Curiously, among those Jews most active in securing the sacred right to vote was Gertrude Weil, who, despite coming from a wealthy, privileged family, became a lifelong advocate for voting rights. Her views were radical for the conservative south and were possibly influenced by the lynching of Leo Frank in Georgia in 1913 and the rise of the KKK.  She was a leader of the North Carolina Equal Suffrage League beginning in 1915 and a crusader for election reform. Read about how Weil's passion for equality and justice was inspired by Jewish teachings.  Challenging the racism and sexism that was so pervasive in her state, she stated, "It is so obvious that to treat people equally is the right thing to do."

Jews have played an outsized role in the implementation and defense of the right to vote.  Over the summer, a number of rabbis spent time in Weil's home state working toward that end.  Sadly, we've discovered that voters suppression based on race is hardly a relic of the past, in North Carolina especially. To quote a new article in Esquire, "It is real and it is horrifying."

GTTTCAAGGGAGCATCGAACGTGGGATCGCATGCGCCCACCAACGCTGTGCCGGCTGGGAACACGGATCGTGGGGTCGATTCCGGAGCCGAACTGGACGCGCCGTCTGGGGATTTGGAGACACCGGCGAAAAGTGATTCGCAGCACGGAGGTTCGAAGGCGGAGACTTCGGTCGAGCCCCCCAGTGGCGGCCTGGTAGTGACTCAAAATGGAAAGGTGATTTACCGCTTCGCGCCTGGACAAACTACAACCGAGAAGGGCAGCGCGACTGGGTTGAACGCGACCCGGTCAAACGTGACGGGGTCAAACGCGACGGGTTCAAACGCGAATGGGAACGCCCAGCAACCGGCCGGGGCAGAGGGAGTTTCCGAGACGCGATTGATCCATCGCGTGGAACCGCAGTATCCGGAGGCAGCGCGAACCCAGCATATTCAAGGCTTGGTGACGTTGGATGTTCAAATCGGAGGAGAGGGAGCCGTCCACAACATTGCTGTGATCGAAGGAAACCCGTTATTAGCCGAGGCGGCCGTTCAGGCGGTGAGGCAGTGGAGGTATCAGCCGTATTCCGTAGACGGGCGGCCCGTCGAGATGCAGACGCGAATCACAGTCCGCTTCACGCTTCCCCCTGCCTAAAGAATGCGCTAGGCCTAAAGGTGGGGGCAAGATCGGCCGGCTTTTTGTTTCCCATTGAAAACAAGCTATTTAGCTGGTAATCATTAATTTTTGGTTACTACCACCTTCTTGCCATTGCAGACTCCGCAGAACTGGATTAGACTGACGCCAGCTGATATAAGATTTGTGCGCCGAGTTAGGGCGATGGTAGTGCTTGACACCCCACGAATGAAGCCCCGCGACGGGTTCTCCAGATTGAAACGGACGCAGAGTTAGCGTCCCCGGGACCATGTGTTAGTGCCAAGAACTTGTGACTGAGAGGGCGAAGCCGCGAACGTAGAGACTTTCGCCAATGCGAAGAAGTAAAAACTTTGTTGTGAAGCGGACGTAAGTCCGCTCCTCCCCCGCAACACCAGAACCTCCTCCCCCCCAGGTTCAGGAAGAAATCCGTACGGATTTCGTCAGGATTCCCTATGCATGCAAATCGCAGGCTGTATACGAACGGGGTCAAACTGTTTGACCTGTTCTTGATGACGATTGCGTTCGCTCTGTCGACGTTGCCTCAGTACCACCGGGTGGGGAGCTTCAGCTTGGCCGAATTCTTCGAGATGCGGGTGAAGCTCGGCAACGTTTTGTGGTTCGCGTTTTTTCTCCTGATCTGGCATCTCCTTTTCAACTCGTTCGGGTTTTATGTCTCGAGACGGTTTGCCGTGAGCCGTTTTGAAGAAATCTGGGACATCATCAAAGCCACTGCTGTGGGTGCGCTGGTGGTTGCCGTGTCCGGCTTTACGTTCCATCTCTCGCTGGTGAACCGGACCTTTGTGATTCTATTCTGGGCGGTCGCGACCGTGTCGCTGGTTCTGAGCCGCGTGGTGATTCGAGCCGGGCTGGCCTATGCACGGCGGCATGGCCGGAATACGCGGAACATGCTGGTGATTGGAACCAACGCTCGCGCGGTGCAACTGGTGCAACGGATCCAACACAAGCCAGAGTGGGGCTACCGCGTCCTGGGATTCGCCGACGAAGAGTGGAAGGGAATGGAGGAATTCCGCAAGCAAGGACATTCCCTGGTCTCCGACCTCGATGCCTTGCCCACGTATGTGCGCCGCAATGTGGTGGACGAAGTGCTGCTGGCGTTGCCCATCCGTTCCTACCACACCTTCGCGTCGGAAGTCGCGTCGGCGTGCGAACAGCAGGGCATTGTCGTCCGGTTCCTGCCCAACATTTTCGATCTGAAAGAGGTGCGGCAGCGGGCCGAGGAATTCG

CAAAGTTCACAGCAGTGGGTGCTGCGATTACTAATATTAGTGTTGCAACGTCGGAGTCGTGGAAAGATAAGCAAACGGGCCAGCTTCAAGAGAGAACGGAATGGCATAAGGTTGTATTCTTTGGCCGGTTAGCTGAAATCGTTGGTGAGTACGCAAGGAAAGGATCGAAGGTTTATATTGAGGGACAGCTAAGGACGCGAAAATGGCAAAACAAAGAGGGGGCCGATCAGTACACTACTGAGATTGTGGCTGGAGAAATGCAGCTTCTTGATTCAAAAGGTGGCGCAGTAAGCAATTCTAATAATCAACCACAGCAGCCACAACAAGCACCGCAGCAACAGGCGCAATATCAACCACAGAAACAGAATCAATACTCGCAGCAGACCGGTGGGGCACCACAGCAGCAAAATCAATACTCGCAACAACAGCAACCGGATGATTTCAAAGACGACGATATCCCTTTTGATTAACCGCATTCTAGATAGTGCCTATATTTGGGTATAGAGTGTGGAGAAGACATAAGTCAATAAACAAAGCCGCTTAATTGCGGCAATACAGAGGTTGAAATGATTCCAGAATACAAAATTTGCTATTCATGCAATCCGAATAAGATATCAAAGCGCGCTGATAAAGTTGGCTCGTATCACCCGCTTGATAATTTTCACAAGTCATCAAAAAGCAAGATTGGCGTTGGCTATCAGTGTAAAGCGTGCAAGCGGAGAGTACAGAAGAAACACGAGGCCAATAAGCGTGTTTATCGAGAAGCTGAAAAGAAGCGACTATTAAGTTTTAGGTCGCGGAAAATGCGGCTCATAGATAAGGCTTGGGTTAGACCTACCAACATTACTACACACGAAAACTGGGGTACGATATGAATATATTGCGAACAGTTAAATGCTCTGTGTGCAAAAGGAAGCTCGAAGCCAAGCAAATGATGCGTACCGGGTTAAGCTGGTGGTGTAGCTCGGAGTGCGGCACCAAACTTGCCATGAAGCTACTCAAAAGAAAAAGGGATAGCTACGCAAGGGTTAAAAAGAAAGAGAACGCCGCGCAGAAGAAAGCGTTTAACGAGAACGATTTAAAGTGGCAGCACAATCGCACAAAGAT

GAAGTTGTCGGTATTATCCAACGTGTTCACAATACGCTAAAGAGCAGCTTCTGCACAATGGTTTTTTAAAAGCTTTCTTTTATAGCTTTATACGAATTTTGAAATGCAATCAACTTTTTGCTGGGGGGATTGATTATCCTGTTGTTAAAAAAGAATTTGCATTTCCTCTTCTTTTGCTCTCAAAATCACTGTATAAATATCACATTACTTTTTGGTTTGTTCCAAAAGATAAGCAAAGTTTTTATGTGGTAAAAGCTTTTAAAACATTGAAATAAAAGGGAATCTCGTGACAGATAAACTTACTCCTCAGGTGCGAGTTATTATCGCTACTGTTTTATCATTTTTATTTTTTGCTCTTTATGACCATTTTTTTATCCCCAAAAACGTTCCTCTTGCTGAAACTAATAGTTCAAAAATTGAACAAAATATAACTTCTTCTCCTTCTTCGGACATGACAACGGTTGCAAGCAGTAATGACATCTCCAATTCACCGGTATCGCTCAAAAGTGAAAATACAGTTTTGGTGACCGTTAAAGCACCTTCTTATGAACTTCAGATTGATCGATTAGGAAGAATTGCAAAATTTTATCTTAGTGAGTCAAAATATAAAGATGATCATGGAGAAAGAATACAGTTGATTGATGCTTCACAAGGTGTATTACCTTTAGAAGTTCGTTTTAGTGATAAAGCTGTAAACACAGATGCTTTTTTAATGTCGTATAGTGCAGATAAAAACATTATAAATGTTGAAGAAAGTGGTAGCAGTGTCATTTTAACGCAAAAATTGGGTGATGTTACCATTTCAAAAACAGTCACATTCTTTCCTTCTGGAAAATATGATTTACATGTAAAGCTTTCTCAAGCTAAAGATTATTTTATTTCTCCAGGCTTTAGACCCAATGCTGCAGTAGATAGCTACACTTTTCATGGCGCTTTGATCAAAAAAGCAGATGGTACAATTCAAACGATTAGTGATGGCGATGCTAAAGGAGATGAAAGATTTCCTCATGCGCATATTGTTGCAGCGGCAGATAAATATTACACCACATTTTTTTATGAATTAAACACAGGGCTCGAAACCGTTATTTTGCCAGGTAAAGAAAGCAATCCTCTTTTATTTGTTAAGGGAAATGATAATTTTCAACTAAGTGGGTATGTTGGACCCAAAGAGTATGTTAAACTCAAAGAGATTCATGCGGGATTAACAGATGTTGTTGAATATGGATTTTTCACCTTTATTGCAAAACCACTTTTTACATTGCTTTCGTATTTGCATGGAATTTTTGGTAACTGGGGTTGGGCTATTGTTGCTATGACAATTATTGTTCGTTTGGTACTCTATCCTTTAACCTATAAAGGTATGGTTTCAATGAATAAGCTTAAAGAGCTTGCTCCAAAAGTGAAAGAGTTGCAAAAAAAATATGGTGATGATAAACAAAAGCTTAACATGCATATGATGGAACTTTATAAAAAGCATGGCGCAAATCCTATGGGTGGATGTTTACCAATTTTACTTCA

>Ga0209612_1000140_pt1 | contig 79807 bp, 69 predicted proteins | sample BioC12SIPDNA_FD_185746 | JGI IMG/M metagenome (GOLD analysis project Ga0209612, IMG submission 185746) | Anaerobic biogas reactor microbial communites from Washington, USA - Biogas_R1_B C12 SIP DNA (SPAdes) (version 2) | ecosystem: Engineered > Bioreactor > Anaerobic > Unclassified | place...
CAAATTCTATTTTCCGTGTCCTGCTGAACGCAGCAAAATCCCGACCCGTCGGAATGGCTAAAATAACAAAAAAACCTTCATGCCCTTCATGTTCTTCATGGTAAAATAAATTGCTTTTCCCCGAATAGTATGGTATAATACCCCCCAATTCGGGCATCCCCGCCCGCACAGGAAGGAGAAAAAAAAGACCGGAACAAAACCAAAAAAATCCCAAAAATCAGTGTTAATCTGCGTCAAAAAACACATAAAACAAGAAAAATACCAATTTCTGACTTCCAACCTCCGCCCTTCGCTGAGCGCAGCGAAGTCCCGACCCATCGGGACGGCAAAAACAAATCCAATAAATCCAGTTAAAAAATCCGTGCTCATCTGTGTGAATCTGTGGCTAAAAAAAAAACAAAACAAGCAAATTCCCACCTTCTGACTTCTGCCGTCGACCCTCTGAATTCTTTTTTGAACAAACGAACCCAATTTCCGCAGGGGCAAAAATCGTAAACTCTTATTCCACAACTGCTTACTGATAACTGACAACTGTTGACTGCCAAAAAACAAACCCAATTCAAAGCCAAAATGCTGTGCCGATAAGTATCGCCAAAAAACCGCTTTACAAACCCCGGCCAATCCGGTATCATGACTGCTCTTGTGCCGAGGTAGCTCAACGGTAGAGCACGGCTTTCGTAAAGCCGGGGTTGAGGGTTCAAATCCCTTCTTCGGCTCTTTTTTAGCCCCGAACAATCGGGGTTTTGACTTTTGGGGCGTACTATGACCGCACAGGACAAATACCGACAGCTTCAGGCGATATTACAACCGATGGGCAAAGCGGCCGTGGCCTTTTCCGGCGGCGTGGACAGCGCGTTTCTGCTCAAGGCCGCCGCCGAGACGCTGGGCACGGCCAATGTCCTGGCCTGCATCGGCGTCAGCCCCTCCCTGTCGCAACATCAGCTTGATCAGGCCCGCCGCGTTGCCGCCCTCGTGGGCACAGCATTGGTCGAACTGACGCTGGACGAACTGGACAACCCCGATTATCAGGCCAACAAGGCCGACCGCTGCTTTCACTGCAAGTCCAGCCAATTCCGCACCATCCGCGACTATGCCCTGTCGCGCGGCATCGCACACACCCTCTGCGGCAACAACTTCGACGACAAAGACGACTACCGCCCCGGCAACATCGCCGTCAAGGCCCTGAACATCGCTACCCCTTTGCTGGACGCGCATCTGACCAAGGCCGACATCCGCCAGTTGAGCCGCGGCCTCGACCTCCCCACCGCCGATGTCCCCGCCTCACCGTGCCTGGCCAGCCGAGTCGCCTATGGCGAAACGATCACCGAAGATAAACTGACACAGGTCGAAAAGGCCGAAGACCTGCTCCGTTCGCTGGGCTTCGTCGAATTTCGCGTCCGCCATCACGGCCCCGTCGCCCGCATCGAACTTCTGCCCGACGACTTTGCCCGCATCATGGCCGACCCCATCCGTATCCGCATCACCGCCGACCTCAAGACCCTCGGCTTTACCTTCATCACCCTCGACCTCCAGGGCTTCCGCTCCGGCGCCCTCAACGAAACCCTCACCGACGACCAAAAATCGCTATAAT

Let's hope that when the dust settles on Tuesday evening, everyone eligible to vote will have the chance to do just that, and without impediment.

Gertrude Weil died in her home in 1971.  She remains a hero and role model for us all - and an inspiration for us to continue her work, to protect the weak and defenseless, and eliminate the corruption and racism that still exists near her home. Because her home is our home.

Meanwhile, see below this prayer distributed by the Rabbinical Assembly:
A Communal Prayer in Anticipation of US Elections